With Sony's reveal of the hardware specifications and architecture it's easy to say at a glance, "the specs are lower than the Xbox Series X," and call it at that. Though things are not as simple as they seem. At it's core the Xbox is still basically setup like a PC, but with many things directly attached for faster speeds all around. Though the bottleneck you run into is pushing all of your data through the processor I/O controller before it even hits the RAM, GPU, or anything else it needs to. I had a hard time acquiring any AMD processor technical datasheets so here is one of an Intel i9. The construction of the chips and controllers only vary slightly in terms of actual layout.
So as seen here you can see that for a typical PC processor, all the data needs to be routed through one of the system controller chips to get where it needs to go. When trying to process large volumes of data for a game, this creates a bottle neck. Like trying to push too much water through a hose eventually it will back up and cause problems. In the case of a game you have to scale back assets and features until you meat the I/O Controller's bandwidth requirements. Now on to the way the PS5's SoC(System on a Chip) is setup.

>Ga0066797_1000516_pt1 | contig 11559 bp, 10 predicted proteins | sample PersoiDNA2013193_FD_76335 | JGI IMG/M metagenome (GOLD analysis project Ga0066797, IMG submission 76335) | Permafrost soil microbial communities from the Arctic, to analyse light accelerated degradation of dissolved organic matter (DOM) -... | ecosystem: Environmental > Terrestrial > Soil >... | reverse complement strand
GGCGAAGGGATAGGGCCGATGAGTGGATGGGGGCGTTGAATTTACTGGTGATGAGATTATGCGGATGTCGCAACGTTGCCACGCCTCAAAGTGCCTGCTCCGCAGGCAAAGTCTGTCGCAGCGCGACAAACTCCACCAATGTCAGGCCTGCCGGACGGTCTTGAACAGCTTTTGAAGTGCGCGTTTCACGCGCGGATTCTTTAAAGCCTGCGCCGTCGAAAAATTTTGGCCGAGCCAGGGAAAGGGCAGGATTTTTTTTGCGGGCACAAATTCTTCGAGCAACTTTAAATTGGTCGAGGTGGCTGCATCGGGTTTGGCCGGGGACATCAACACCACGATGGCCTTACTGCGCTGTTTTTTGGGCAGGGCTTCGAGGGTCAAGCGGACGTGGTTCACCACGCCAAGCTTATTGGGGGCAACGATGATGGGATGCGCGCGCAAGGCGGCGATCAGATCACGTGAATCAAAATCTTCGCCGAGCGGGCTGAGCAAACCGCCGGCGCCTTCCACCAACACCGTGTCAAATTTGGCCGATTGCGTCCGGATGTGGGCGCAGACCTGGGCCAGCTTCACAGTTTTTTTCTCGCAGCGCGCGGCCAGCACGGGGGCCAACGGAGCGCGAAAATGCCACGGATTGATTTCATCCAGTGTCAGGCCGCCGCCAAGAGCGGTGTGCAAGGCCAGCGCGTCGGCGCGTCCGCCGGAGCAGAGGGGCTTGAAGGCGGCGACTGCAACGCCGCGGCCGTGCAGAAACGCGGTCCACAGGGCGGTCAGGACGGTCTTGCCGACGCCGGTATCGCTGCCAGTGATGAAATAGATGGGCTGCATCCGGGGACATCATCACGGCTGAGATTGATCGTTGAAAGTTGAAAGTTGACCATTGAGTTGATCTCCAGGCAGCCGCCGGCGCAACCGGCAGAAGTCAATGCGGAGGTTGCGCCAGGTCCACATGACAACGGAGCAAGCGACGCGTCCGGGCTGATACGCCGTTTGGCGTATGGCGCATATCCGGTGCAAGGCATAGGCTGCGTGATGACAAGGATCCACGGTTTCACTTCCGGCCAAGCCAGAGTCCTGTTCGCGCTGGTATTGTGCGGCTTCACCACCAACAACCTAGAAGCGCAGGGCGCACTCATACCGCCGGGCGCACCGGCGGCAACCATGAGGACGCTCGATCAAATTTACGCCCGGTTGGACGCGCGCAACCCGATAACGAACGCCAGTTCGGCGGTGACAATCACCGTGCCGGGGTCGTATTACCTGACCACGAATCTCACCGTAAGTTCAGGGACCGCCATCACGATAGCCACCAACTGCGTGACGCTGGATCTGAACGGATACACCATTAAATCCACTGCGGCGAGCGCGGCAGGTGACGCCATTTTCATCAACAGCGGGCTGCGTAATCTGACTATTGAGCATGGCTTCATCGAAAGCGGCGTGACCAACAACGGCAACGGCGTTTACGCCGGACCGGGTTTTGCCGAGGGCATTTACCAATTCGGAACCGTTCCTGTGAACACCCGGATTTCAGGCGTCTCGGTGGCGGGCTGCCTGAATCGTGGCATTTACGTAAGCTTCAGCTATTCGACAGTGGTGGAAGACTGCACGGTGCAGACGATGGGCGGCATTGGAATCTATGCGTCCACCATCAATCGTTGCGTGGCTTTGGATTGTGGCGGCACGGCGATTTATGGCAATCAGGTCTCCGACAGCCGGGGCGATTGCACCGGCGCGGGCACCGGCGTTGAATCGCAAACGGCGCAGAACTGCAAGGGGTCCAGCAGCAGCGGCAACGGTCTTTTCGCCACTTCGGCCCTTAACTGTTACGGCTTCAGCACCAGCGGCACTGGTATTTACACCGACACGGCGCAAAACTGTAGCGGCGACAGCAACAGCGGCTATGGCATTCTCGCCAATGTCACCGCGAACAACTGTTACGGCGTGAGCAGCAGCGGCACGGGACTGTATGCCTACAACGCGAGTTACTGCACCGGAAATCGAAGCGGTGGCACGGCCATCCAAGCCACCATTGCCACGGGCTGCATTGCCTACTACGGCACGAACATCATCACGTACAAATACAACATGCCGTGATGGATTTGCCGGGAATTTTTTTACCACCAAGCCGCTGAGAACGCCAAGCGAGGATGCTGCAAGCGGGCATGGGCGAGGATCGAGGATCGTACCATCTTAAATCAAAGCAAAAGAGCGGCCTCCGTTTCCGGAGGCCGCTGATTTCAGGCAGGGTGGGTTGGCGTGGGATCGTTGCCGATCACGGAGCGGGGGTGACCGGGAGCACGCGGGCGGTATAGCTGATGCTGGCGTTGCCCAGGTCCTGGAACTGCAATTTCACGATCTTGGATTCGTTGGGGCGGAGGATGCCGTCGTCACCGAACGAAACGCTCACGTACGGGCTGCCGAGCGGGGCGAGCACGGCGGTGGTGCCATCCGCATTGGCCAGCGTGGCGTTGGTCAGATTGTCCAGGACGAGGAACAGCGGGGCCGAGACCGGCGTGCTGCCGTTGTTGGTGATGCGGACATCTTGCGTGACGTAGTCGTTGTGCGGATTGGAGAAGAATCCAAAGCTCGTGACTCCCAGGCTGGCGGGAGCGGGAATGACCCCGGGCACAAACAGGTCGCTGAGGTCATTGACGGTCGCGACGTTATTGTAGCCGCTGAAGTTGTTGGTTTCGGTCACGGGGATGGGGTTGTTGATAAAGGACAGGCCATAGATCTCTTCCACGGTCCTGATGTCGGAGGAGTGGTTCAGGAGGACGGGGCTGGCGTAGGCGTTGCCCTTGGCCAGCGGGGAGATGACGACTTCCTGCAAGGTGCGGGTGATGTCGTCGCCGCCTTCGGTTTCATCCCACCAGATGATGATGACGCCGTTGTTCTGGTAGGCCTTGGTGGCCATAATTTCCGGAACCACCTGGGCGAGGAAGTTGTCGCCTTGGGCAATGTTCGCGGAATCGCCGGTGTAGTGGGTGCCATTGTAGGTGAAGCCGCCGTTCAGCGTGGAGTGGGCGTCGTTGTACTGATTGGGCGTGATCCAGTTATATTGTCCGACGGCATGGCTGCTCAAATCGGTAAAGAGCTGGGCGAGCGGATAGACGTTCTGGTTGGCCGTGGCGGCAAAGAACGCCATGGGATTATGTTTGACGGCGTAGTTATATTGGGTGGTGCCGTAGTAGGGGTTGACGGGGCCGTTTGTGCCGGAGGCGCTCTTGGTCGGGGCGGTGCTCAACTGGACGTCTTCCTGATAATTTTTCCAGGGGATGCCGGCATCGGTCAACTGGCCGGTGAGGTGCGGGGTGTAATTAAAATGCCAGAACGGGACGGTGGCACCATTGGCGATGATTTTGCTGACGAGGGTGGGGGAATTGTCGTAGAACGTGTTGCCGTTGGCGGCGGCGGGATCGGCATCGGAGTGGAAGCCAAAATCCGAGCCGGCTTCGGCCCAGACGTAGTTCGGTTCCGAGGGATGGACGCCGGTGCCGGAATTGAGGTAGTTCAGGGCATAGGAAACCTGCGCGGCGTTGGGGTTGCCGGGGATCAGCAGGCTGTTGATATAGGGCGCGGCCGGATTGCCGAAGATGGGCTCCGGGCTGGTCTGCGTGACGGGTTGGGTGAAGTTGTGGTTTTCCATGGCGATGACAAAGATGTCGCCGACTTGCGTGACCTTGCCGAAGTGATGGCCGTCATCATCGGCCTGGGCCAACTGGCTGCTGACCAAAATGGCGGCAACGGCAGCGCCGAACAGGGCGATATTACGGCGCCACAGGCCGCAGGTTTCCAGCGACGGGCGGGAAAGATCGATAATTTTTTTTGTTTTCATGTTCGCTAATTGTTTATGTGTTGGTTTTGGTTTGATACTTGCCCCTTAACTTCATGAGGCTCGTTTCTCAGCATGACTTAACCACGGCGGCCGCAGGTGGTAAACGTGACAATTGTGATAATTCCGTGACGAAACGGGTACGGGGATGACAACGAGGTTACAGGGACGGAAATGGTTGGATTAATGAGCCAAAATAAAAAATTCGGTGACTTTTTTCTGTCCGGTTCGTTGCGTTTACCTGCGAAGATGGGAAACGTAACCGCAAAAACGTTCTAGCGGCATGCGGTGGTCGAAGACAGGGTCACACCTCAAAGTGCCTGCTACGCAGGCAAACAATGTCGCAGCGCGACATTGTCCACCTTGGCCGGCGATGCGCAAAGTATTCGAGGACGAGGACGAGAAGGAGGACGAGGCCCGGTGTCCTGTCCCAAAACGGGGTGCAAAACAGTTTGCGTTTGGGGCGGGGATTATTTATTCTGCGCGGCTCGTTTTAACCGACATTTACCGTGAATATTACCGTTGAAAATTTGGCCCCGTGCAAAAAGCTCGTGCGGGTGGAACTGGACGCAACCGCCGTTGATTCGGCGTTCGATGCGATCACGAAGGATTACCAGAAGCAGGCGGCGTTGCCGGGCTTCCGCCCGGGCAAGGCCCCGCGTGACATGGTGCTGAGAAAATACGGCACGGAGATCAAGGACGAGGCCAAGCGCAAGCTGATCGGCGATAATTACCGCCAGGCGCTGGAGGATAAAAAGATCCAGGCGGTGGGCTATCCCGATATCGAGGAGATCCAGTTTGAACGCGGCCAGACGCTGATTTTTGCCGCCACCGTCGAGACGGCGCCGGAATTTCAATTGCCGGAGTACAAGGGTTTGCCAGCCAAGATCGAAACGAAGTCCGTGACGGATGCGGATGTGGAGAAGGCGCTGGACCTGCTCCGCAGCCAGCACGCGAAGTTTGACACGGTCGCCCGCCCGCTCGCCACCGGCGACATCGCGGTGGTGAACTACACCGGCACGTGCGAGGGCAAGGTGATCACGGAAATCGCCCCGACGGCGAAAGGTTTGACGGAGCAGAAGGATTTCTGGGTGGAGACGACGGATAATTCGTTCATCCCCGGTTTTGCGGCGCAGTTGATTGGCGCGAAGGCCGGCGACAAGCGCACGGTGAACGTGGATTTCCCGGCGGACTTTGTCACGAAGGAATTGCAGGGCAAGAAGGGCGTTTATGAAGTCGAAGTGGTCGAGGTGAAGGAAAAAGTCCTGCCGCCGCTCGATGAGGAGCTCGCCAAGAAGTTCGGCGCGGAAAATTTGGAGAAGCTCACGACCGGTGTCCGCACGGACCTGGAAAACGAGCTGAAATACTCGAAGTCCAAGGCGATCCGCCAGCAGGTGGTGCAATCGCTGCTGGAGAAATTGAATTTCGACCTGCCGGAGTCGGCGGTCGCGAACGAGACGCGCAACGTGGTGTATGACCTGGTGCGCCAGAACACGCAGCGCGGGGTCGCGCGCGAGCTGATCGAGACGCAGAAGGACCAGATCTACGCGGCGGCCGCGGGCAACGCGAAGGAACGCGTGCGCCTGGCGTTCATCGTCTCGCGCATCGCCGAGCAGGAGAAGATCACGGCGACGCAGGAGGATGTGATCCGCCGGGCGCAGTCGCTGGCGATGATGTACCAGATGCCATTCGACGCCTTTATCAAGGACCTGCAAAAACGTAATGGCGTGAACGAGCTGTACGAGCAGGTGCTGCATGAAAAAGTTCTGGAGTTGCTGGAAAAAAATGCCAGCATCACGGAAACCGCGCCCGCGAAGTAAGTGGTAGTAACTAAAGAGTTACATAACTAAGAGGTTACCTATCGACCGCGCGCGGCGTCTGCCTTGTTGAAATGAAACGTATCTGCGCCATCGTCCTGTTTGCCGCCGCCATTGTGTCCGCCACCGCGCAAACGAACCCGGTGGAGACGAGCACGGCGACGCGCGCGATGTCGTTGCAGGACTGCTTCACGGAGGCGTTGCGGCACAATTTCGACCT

In the case of the PS5 there are custom I/O controllers for each place you need to send data. This basically gives you an independent channel of bandwidth for each specific task meaning a programmer can push large amounts of data through to each area simultaneously. This is what will allow developers to eliminate load times, hitching between game sections, etc. Basically instead of one hose to push your water through you now have six hoses, and obviously that equates to a lot more water going where you want. I don't have the details of the Xbox Series X SoC, but considering they mentioned wanting to run more generalized applications and the possibility of installing Windows 10 it seems unlikely Microsoft would take this approach due to the way Memory Access works within the Windows system. If I am correct this means that though the specifications of the PS5 are slightly less, it could still potentially out-perform the Xbox Series X through sheer throughput. Take this all with a grain of salt though, this does not necessarily mean all games will utilize the technology and be able to achieve the same performance as Sony first-party studios. Not every studio has the time, or the budget to invest in the R&D necessary to fully utilize the technology. In the case of Xbox you are basically programming like you would for a Windows 10 PC which is far easier for sure. I guess everyone will eventually see how this plays out though, but PS5 from a hardware and programming perspective is certainly very tantalizing. That is my two-cents on the subject, have a good day everyone!